What to do if your parents are overspending
It's been decades since your parents taught you about spending and saving, and now their behavior makes you wonder if they've forgotten everything they taught you. And yet they might see your questioning as an intrusion. What's a perplexed adult child to do?
Financial planner Keith Klein, of Turning Pointe Financial Management in Phoenix, says he's seen it before, and most changes in spending can be traced to one of two things. The happier one is a "bout of euphoria."
That often happens in early retirement, when parents have the time to re-engage, or engage at a deeper level, in an old passion. Examples would be working out more often and hiring a personal trainer, spending more on photography equipment or taking classes and buying equipment related to those. He saw his own father go through such a change in spending. Klein's mother died when she was 48; when his dad began to date, he spent a good deal more on dinner and entertainment. So a positive uptick, Klein said, is generally a result of something good, like retirement, or a negative turned into a positive, such as recovering from divorce or death of a spouse.
Other times, people who've spent their lives being frugal feel like the "someday" they've saved and sacrificed for has finally arrived. Some may be right, Klein said, but others may need to talk with a financial planner about "longevity risk." A splurge isn't a bad thing if the parent has the resources. However, adult children frequently do not have a realistic idea about their parents' finances, Klein said. It's easy to see their resources as unlimited (or to at least hope there's enough) and to want to see them enjoy life or check off one more thing on a bucket list. In truth, some older people are spending more than they can afford and are taking on debt.
When it's cause for concern
A change in spending isn't always celebratory; it can also indicate that something is amiss. It can signal depression, a gambling habit, drinking too much, or it can tip you off that a parent is being scammed (here are some signs). It could also be a sign of dementia. Klein said in the latter case, there is frequently denial on both sides.
"I had one client who thought her husband was beginning to have issues with dementia ... she thought it had been going on for about six months. She asked friends if they had noticed a change, and they said, yeah, things had seemed different for about the past 12 to 18 months."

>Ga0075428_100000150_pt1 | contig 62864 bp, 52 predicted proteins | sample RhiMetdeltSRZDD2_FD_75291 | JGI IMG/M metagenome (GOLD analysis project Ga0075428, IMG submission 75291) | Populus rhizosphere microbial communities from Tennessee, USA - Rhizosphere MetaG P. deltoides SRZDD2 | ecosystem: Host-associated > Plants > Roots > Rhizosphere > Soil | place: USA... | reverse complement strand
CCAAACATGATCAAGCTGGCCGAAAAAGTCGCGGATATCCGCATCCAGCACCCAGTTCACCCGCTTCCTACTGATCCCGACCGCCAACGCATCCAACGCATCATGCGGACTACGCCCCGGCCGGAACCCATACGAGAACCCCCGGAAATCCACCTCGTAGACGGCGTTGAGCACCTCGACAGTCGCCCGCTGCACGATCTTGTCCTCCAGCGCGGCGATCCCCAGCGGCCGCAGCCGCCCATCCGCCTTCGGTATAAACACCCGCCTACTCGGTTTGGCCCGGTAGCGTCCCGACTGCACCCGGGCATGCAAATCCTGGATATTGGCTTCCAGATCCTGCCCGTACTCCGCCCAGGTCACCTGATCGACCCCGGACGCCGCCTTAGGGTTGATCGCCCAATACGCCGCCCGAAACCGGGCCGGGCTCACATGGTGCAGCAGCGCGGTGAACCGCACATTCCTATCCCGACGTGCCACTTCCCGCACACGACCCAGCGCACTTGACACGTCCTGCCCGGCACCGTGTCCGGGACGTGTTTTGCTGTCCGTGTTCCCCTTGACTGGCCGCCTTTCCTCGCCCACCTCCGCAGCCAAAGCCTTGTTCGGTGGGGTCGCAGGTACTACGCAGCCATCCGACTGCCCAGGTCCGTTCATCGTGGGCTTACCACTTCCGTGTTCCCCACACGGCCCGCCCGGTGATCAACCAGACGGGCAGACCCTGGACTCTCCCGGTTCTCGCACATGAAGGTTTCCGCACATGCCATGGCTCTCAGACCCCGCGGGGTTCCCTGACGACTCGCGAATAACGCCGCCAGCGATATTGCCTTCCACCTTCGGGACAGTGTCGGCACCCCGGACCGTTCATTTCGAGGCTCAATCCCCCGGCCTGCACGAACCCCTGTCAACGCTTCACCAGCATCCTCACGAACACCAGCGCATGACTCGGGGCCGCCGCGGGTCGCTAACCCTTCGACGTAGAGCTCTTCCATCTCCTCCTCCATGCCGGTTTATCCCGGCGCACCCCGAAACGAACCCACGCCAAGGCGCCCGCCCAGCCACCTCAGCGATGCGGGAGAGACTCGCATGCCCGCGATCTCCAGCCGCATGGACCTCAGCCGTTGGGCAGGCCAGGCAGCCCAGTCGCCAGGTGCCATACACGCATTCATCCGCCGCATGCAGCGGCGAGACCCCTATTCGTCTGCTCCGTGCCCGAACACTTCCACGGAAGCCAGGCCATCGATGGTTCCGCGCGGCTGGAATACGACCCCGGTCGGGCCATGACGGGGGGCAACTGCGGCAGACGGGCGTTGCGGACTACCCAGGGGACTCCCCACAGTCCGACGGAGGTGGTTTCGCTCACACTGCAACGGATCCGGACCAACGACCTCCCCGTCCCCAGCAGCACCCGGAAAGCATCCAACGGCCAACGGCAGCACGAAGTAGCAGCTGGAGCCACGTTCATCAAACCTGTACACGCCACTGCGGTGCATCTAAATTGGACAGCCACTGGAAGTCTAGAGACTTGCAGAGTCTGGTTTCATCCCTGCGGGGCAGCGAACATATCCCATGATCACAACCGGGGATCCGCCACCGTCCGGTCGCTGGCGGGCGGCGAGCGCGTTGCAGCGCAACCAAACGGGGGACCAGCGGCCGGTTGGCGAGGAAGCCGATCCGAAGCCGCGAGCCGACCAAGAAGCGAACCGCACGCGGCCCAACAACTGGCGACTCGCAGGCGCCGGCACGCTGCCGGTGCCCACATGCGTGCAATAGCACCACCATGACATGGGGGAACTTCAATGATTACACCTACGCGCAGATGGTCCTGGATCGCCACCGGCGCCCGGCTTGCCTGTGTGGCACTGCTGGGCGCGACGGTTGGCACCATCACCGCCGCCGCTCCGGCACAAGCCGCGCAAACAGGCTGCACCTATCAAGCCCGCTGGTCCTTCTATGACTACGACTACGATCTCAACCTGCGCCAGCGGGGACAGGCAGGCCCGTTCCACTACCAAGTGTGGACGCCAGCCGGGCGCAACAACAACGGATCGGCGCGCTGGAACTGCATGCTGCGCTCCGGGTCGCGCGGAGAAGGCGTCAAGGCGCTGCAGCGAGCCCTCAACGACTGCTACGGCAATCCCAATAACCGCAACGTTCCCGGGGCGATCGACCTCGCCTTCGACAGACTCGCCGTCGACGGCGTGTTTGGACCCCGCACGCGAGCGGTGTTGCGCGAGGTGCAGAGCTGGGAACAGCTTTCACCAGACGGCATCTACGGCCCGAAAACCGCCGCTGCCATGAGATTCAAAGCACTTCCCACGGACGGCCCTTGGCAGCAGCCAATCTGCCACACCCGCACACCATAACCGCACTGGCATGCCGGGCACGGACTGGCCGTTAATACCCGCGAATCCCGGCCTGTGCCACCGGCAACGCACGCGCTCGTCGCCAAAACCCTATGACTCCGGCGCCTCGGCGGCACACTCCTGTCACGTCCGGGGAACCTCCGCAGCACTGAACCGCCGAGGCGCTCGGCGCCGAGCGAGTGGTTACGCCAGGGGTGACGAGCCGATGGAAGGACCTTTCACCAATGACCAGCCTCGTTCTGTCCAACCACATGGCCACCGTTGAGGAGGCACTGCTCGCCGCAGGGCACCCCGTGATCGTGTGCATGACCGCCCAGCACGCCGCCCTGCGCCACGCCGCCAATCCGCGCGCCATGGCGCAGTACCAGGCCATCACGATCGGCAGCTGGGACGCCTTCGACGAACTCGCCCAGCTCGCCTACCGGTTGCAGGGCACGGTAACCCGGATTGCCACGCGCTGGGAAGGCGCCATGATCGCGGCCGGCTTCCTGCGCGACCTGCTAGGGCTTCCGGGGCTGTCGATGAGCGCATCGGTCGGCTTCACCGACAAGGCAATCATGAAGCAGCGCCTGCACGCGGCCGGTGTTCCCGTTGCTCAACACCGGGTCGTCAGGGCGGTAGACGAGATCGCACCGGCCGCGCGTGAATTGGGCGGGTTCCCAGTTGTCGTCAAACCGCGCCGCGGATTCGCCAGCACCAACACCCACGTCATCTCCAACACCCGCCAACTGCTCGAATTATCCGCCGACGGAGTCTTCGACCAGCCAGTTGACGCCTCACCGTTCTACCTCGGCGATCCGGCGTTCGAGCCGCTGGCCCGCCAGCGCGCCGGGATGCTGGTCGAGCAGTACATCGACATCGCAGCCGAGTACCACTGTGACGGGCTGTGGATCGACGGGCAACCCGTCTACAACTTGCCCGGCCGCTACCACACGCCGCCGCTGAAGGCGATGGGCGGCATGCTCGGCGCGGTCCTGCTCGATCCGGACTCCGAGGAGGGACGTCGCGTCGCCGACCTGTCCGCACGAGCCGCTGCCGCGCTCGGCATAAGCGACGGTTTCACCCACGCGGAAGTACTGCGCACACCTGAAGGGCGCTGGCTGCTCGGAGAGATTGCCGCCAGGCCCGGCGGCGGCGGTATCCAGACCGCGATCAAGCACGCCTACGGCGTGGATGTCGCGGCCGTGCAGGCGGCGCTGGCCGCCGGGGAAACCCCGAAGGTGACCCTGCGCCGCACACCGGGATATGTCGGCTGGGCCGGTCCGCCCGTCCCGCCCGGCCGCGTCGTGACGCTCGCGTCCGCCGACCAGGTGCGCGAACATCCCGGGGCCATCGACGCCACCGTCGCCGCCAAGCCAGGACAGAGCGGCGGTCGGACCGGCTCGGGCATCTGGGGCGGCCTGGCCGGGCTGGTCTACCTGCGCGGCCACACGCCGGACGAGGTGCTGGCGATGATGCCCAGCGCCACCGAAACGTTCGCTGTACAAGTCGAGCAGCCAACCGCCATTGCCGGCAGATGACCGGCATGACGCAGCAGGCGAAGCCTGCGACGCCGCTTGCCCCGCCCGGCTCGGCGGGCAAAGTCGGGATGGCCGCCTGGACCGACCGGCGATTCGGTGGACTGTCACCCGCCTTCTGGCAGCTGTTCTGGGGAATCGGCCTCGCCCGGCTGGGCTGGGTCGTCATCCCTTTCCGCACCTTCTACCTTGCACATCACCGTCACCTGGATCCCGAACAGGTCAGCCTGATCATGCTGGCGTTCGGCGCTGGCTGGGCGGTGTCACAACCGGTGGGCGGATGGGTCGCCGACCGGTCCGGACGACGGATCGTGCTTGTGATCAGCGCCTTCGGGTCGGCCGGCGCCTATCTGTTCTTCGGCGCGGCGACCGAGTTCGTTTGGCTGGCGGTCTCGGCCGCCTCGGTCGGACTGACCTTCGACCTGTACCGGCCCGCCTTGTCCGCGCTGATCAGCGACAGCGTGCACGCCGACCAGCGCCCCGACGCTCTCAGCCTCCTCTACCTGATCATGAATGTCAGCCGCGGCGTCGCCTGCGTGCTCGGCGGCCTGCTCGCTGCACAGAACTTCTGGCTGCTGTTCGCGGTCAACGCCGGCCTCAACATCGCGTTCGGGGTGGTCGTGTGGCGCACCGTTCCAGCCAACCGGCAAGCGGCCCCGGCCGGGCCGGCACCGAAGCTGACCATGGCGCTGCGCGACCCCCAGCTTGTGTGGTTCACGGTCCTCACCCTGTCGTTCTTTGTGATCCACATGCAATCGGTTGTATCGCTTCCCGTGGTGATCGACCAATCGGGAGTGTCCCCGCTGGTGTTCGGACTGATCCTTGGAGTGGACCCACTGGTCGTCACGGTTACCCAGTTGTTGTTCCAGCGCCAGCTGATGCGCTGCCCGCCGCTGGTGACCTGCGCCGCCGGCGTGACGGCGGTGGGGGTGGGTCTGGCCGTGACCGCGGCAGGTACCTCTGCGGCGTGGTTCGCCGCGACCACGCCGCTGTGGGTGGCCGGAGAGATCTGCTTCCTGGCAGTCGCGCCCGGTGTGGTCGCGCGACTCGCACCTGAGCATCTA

So when spending patterns change, Klein recommends asking their friends and neighbors, "Is there something I'm missing?" He said that what adult children want to watch for is something that seems out of character or a big change from the person's usual decision-making process. An example might be a homebody who loves to garden deciding to take a trip around the world.
Trudy Schuett, who chairs the Regional Council on Aging for Western Arizona, said it's important for adult children to find out what's driving a sudden change. If Dad buys a new car when there's no need, or Mom decides to give away a vacation cottage, that may be a sign the adult child needs to visit and spend some time figuring out what's going on.
"You may feel you can't tell a parent what to do ... but a child does have a responsibility to get the help (the parents) need," and to do that you may have to do a bit of detective work, Schuett said. "This is no time for concern over hurt feelings or worry on the child's part that maybe they're sticking their nose in where they don't belong," she added. "The Area Agency on Aging in the state where the parents or children reside is a good place to start for information on early symptoms of Alzheimer's or several other conditions that can cause radical changes in behavior."
Still, if a parent prefers not to discuss personal finances with you, there's not a lot you can do about it. Klein said his own father would occasionally run an investment idea past his financial-planner son, but that he did not share details of his own financial situation until he was aware that he was near the end of life. Klein said that's not at all uncommon for members of the Greatest Generation. (At the risk of painting with a really broad brush: "The Depression-era people never talked about money. The Greatest Generation were great savers but didn't talk about money. The baby boomers spent it all. And Generation Xers are more open to a dialogue," Klein said.)
Protecting your children
Schuett said one thing middle-aged adult children can do is to keep their own children from facing the same situation. "In your 50s, have a conversation with your children ... and make sure your wishes are on paper, and that all your children understand."
Decide how comfortable you are sharing personal information with them. Is it OK for your doctors to share information? Would you want to have them to be able to monitor your bank accounts? How about checking your credit scores and credit reports with you? Someone should have power of attorney to make decisions if you are unable to do so. That sort of direction makes a tough situation easier on adult children, Schuett said. "That way, they know what you expect of them."
You can check your parents' credit scores with them for free by setting up accounts at Credit.com; that will give your parents two scores every month. A big change in the numbers could indicate something is amiss and should be checked further. You can also go over their credit reports with them (here's how to get their credit reports for free), to be sure the information in accurate. These steps can help detect identity theft as well as alert you to changes in spending patterns.
-Gerri Detweiler is Credit.com's Director of Consumer Education.
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